After receiving the new cancer vaccine in combination with Diprovocim, 100 percent of the mice suffering from melanoma survived.
A cancer vaccine has been tested on mice that were suffering from aggressive melanoma, with a new study revealing that there was a stunning 100 percent success rate in the mice that were treated.
As ScienceAlert reports, an immunotherapy drug was used in addition to the new vaccine — the combination of this drug and the vaccine significantly improving the outcome for these mice.
Even more exciting was the discovery by researchers that this cancer vaccine and drug also helped to prevent a recurrence of melanoma further down the line.
Dale Boger, from the Scripps Research Institute in California, explained that the new vaccine was able to head straight to the tumor in question.
“This co-therapy produced a complete response — a curative response — in the treatment of melanoma. Just as a vaccine can train the body to fight off external pathogens, this vaccine trains the immune system to go after the tumor.”
To learn what drug would work best in combination with the cancer vaccine, scientists from the University of Texas Southwestern Medical Center and Scripps waded through 100,000 different compounds to determine which one would be the best choice to work alongside the cancer vaccine. As it turned out, Diprovocim worked splendidly.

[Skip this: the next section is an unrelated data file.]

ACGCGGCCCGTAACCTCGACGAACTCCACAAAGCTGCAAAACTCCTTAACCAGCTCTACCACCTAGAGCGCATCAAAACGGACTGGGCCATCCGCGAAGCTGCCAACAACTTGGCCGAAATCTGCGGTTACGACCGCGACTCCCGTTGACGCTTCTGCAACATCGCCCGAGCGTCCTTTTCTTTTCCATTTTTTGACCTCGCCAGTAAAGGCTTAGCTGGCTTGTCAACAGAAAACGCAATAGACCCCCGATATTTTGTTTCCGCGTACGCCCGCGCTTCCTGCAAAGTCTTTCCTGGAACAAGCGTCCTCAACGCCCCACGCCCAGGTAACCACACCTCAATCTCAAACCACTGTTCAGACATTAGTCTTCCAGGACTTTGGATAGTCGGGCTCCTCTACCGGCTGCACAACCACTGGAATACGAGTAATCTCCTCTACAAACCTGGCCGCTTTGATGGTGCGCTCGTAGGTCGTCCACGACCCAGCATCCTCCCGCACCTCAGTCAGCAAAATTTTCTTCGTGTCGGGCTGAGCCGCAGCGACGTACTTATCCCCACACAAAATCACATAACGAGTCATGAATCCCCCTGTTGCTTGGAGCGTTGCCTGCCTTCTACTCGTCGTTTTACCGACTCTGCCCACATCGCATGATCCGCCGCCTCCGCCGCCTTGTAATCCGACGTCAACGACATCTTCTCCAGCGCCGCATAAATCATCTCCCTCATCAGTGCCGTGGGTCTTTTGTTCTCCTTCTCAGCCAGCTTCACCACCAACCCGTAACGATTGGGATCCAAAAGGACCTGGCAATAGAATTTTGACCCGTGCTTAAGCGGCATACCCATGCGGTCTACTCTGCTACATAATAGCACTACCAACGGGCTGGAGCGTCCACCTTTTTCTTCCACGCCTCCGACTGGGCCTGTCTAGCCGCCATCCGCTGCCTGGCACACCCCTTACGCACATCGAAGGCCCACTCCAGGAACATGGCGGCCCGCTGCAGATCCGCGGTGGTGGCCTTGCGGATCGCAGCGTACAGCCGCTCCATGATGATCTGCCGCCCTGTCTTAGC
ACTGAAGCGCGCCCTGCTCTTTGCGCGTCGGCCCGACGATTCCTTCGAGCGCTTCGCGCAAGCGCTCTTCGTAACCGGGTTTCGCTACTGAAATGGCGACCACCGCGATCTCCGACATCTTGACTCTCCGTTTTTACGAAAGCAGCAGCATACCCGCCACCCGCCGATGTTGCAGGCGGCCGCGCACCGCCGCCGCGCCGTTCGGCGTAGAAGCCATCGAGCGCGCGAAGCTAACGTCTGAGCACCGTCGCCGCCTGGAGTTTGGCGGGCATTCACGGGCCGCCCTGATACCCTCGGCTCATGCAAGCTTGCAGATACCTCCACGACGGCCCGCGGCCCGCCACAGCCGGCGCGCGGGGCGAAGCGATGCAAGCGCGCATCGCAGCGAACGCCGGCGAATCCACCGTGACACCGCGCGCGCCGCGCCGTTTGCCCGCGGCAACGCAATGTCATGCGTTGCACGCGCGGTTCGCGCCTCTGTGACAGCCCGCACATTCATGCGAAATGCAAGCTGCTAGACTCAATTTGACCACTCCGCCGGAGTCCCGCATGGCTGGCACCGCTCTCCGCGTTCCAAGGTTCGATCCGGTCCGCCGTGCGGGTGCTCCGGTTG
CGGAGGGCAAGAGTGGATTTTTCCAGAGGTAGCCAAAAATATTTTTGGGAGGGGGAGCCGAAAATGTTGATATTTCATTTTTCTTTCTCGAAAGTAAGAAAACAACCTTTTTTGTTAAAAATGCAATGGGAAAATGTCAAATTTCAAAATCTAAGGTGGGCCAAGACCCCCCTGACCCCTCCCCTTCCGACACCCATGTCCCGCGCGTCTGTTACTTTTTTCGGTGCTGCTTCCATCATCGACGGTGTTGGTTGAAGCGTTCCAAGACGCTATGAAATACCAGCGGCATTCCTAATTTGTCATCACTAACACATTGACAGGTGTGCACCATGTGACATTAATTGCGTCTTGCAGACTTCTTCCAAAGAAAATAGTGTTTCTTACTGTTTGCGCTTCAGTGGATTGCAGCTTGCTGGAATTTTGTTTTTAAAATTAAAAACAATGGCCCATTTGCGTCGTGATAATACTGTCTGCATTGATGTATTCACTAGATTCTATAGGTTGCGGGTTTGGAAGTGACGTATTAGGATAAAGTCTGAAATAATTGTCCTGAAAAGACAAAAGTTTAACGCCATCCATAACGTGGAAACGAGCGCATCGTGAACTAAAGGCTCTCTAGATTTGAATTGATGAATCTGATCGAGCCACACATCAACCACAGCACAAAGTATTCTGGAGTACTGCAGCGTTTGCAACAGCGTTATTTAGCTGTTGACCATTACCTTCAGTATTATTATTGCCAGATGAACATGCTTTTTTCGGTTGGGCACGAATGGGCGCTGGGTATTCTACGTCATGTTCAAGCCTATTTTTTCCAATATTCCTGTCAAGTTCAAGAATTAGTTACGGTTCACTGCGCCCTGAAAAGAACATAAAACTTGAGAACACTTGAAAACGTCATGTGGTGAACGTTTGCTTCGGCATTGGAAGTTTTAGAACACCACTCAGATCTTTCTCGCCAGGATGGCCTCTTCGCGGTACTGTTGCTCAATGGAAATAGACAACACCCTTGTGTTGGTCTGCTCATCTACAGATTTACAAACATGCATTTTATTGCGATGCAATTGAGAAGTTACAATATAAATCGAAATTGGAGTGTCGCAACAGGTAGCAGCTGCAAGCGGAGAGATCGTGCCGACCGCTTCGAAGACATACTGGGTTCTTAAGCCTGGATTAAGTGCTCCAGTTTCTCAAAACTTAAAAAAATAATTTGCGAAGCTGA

The group of mice that were treated with the cancer vaccine all suffered from aggressive melanoma, but with just a slight difference. In this case, the melanoma was genetically engineered so that scientists could research how their immune systems responded to the cancer. This was achieved by adding the marker ovalbumin to the mix.
During the new study, scientists had three different groups of mice that they worked with, with eight mice inside each of these groups. The cancer immunotherapy drug anti-PD-L1 was used on all mice, but there the similarity ends as once the mice were split into three groups they received different treatments.
The first group of mice were injected with just ovalbumin and the normal anti-PD-L1, while the second group of mice received all of these plus Diprovocim, with the theory being that this may help to boost the immune system response of the mice.
The third group were given ovalbumin and anti-PD-L1 just like the first two groups, but instead of testing out Diprovocim, alum was used instead to help the immune system in these mice.
Taking stock of the health of these mice 54 days into the experiment, there was no survival rate at all for the first group of mice. The third group who were injected with alum were found to have a 25 percent survival rate. The second group of mice — who were given Diprovocim along with ovalbumin and anti-PD-L1 — were the clear winners, achieving an amazing 100 percent survival rate.
After studying the curative effects of the new cancer vaccine on these mice who were suffering from melanoma, scientists later tried to create new tumors in the mice but, according to Boger, “It wouldn’t take. The animal is already vaccinated against it.”
The study in question was published recently in Proceedings of the National Academy of Sciences.
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